Data is now at everyone’s fingertips, at every level of every business. The analysis of that data and optimisation based on the insights yielded is another story for many operations, writes Stephen Duncan.
As retailers we are constantly managing transactions, from purchasing to promotions through to sales and service. The question is, are we capturing it efficiently and translating it effectively?
There are a number of touch points that make up a holistic approach for effective data analysis and strategic implementation, with each component having its own set of challenges to the business. In part one of this article we look at two of the four components being creating a strategy and understanding the appropriate channels from where we’ll be acquiring it.
It goes without saying that having a strategic approach to managing the capture, collation and output of data is critical. This is more than simply ensuring that we have a suite of standard reports, such as sales by product group or gross margin return on investment.
Correct and effective strategy requires us to achieve a ‘forest view’ of the information we need to publish to all levels of the business that drives the operations based on past, present and future insight. This might be where we need to expand our data scope and output and potentially look at what inputs are seen as unstructured data. For example, Gartner found businesses that enable their sales representatives to leverage data on a day-to-day basis stood to increase revenue productivity by 17 percent. That could be a considerable increase for many retailers, although there still seems to be issues with collecting and providing the relevant information to staff in real-time.
Tracking, analysing and publishing data with its considerable variety and velocity can prove cumbersome. Many businesses will embark on a complex merchandising and allocations program with the goal to predict and ensure the appropriate stock is in store or online, although much of the intelligence on the actual floor or website is either not translated back to head office or exposed to staff quickly enough to increase productivity where it matters most.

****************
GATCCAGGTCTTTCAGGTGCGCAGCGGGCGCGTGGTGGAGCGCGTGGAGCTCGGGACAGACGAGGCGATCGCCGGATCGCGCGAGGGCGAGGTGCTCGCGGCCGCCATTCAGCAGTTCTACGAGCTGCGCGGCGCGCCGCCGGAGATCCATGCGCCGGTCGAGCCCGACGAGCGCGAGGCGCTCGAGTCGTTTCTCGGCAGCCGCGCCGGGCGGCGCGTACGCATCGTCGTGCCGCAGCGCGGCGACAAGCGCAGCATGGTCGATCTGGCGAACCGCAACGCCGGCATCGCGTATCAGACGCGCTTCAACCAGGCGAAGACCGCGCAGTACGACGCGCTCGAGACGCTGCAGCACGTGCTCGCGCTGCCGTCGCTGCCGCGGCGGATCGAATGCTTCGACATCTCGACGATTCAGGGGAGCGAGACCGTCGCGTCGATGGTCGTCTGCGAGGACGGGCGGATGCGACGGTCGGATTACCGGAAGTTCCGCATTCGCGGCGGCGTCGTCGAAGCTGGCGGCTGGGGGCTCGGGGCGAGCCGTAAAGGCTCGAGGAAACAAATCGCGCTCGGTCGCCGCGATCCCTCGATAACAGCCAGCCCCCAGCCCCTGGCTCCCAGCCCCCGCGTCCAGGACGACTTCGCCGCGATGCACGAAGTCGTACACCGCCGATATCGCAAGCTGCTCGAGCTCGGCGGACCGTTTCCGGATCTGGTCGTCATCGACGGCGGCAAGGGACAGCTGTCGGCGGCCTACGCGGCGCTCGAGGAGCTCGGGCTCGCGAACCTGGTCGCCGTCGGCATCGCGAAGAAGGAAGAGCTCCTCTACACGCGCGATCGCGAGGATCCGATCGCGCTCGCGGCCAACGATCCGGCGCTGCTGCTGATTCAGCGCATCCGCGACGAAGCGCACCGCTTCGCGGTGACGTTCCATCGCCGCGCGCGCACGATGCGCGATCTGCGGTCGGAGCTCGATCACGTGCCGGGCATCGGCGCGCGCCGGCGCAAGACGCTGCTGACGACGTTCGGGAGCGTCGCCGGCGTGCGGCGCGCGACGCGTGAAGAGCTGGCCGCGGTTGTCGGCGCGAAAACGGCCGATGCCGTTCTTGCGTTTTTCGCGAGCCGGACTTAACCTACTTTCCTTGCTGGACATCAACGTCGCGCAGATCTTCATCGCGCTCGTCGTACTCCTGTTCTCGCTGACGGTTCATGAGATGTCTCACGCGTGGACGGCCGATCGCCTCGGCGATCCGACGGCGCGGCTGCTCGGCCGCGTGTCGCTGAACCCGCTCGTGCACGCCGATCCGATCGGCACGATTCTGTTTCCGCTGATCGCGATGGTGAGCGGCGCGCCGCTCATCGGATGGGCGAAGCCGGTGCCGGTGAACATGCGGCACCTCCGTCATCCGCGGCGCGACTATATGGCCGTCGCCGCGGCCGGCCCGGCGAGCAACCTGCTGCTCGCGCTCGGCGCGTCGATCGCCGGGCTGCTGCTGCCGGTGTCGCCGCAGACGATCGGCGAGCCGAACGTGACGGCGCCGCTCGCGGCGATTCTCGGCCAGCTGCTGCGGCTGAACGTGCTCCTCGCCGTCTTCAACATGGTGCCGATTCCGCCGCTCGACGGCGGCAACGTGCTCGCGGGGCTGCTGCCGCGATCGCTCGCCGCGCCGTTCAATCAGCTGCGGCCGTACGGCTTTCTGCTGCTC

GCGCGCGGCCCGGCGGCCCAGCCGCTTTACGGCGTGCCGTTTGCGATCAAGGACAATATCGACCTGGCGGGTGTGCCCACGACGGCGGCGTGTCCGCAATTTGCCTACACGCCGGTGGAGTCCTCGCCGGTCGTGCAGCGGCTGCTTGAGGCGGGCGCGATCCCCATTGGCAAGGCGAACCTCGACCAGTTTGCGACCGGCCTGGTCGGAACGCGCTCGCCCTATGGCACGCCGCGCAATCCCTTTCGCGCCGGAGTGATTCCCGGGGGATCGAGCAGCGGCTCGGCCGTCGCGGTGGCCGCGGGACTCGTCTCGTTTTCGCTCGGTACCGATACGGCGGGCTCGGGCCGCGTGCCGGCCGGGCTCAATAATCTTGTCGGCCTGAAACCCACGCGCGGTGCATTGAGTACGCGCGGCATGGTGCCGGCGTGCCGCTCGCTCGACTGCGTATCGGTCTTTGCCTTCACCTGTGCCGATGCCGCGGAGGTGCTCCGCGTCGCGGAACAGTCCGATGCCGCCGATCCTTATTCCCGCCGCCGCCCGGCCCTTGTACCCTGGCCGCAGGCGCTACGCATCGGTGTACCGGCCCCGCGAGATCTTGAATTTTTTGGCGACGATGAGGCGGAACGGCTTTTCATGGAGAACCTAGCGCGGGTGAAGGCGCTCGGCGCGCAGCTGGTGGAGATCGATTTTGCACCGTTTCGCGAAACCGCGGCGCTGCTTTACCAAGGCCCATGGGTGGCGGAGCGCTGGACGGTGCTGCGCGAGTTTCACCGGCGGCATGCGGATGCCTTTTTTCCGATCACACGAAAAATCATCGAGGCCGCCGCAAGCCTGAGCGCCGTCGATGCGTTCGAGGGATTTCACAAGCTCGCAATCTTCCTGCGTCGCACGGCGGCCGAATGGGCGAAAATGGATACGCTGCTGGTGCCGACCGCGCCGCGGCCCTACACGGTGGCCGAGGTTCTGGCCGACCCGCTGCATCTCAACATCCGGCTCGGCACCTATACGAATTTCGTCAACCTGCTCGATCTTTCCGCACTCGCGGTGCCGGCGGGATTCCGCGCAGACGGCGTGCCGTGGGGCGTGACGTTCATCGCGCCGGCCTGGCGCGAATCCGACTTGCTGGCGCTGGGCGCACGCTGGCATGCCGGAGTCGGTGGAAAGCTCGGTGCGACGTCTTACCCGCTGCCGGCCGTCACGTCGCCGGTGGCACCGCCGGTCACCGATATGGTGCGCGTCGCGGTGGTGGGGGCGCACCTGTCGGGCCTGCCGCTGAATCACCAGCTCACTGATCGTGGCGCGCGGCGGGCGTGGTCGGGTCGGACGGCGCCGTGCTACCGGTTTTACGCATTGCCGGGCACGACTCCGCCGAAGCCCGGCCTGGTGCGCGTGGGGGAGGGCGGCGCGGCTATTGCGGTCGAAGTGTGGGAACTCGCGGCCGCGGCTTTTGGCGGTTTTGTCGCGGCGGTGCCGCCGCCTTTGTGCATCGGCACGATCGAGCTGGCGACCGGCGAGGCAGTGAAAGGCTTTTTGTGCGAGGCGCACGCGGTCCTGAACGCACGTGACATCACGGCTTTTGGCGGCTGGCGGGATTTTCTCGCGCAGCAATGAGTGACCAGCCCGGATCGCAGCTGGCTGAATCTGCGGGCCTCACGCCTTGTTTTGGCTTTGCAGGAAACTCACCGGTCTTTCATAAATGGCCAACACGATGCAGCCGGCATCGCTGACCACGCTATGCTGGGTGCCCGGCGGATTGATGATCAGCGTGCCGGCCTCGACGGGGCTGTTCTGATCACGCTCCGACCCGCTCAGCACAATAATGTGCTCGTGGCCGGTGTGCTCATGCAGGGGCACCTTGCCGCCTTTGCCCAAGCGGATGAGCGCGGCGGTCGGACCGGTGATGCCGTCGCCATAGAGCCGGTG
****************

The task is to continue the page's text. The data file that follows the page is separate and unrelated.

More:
Does this sound familiar? Like it or not, many businesses grapple with not just the technological elements involved in leveraging data – whether big or small – and if this is the case for your operations, it’s crucial to begin by being frank about your strategy. Perhaps your approach needs to be revisited before significant, positive outcomes can be reached.
What data and where it will be coming from is another challenge, one that retail ventures in particular are continuing to struggle in regard to sales.
From sales per hour, to basket size and gross profit, there’s a mountain of transactional data that our IT systems might already be capturing for analytical purposes. But what about the non-transactional aspects of our retail environment? Is there a channel of information that we are yet to capture?
With the rise of Big Data – or large amounts of data/unstructured data – there has been an increase in market insight not seen previously. Big Data has been linked to predictive analysis; take, for example, discussions regarding your specific business or the market captured via Twitter or Facebook. Customers might be speaking to their desires, future transactions or even frustrations. These conversations could provide not only a directional path but form the future framework for our business processes.
Then there’s that more localised data that speaks to business directly.
For example, the weather or average localised temperature are both variables that might provide valuable insights into buying patterns and this supports benchmarking between locations. We might all agree that the weather is getting warmer but how does this translate to sales during those periods and how do we reference this against hard transactional data in the future? A snapshot of the number of car spaces available throughout the day, events such as sporting matches or local theatre all create anomalies in spending patterns that our historical data simply doesn’t have the means to interpret.
Stephen Duncan will continue his discussion of the many challenges that businesses face when striving to analyse and affect meaningful change using data in next week’s instalment on this series.
Also, REGISTER NOW for our webinar, presented by Stephen Duncan, entitled ‘Retail 20/20: Enabling a Clear Customer View’. This informative audiovisual presentation – scheduled for 1pm AEST, November 28 – will provide insight into how to overcome these challenges, alongside real case studies from a variety of businesses.